In the biggest breakthrough in meningitis treatment in 30 years, experts in UK have approved a vaccine to prevent the most deadly strain of the disease.

However, the vaccine may not be available on the National Health Service (NHS) before the end of the year.

Until then, families will have to go private for the jab, the first to prevent the form of meningitis which kills hundreds annually — with half the deaths among under-5s.

The European Commission has found the vaccine — called Bexsero — safe and effective for infants aged two months and over and older children, ‘Daily Mail’ reported.

Health campaigners fear it could take until the summer or even end of the year for a ruling.

The Joint Committee on Vaccination and Immunisation (JCVI), which advises the Government, must first recommend Bexsero and decide which age groups should receive it.

It is likely to be given as routine jabs for babies from age two months in three doses, with a booster at one year, plus an initial catch-up programme for toddlers and teenagers aged 15-18.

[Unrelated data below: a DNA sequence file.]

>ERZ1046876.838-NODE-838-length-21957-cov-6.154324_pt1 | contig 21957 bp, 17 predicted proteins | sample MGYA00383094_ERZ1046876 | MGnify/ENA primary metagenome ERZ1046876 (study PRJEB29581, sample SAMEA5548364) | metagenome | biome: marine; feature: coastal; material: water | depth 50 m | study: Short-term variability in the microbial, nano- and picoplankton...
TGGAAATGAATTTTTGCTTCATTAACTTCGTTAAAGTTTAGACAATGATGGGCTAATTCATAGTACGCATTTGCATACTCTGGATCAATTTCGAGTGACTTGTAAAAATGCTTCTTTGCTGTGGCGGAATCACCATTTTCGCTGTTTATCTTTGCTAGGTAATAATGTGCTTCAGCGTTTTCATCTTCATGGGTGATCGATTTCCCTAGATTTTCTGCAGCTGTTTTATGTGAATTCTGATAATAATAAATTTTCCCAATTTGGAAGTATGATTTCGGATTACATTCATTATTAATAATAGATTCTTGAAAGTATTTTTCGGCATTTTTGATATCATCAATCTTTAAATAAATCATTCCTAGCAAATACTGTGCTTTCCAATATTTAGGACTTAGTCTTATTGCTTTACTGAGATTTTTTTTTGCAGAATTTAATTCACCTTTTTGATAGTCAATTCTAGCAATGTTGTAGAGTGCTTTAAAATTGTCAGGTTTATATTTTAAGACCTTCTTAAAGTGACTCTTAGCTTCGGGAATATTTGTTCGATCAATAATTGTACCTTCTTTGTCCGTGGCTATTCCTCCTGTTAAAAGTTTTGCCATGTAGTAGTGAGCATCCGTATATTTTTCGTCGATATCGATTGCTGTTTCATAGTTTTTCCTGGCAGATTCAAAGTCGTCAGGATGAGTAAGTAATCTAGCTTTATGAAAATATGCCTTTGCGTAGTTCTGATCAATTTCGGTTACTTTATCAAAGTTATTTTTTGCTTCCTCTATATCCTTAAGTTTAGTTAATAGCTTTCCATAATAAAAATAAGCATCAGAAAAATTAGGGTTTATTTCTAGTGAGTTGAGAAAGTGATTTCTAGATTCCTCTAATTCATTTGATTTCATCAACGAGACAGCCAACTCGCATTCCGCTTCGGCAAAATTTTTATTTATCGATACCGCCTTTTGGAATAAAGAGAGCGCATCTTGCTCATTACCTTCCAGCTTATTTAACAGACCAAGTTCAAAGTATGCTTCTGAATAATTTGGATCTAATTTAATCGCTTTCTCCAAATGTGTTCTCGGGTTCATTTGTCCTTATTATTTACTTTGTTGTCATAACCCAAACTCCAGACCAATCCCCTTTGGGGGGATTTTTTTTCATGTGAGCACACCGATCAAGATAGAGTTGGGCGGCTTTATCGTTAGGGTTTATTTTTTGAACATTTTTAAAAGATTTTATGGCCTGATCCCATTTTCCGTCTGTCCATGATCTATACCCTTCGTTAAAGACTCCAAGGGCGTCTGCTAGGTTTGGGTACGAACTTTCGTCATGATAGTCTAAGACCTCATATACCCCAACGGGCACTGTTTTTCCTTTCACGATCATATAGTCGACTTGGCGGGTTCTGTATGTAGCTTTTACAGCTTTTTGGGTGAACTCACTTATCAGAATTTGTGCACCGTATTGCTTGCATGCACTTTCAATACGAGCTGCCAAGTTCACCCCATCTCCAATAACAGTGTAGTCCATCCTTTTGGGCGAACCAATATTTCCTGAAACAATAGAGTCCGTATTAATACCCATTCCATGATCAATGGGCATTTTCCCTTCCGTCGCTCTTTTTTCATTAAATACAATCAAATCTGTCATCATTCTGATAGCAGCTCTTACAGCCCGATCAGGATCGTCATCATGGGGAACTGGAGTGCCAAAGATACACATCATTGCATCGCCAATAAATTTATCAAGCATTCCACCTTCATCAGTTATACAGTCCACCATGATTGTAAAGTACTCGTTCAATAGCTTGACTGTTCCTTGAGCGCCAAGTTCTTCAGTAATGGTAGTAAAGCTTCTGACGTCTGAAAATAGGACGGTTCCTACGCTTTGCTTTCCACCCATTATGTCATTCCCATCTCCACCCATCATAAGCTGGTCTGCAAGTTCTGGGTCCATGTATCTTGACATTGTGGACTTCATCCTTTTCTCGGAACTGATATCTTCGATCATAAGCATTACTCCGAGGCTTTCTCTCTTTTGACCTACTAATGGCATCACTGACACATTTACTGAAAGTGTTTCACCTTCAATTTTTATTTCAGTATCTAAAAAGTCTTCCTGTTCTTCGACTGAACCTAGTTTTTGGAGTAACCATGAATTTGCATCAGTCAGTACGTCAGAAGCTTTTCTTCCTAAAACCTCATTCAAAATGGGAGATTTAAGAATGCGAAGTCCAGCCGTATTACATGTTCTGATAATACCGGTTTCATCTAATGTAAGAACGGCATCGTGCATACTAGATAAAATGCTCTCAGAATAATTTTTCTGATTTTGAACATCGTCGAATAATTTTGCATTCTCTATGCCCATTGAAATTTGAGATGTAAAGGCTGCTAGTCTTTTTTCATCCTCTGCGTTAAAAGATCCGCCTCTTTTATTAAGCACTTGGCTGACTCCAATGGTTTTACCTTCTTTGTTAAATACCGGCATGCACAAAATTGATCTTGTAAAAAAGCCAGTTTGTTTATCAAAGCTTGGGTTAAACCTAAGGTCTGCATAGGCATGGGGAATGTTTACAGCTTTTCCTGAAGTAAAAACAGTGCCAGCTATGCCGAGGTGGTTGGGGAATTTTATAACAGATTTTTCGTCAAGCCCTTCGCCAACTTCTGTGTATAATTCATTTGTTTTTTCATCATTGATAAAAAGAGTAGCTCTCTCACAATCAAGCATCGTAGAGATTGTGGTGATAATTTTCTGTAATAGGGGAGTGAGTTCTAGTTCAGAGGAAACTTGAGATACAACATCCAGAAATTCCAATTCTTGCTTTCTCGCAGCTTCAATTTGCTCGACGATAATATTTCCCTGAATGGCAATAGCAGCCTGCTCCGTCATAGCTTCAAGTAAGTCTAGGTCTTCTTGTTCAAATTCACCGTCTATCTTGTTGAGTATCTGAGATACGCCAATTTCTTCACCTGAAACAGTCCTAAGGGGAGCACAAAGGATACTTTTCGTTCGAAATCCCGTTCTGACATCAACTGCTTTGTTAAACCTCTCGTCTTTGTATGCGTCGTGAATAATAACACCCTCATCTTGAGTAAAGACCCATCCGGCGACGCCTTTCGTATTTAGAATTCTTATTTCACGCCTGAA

The JCVI will consider factors such as price, cost-effectiveness and compatibility with other vaccines. The committee has discussed the vaccine before, but there is no deadline set for agreement.

It took five years for the last major jab against meningitis — the pneumococcal vaccine — to be introduced into the immunisation schedule.

Bexsero will be available privately in the “middle of the year” when supplies are released by makers Novartis. No price has been set until now.

In trials in Europe involving 7,500 children, adolescents and adults, Bexsero produced antibodies against at least 73 per cent of 1,000 meningitis B strains found.

(This article was published on January 23, 2013)
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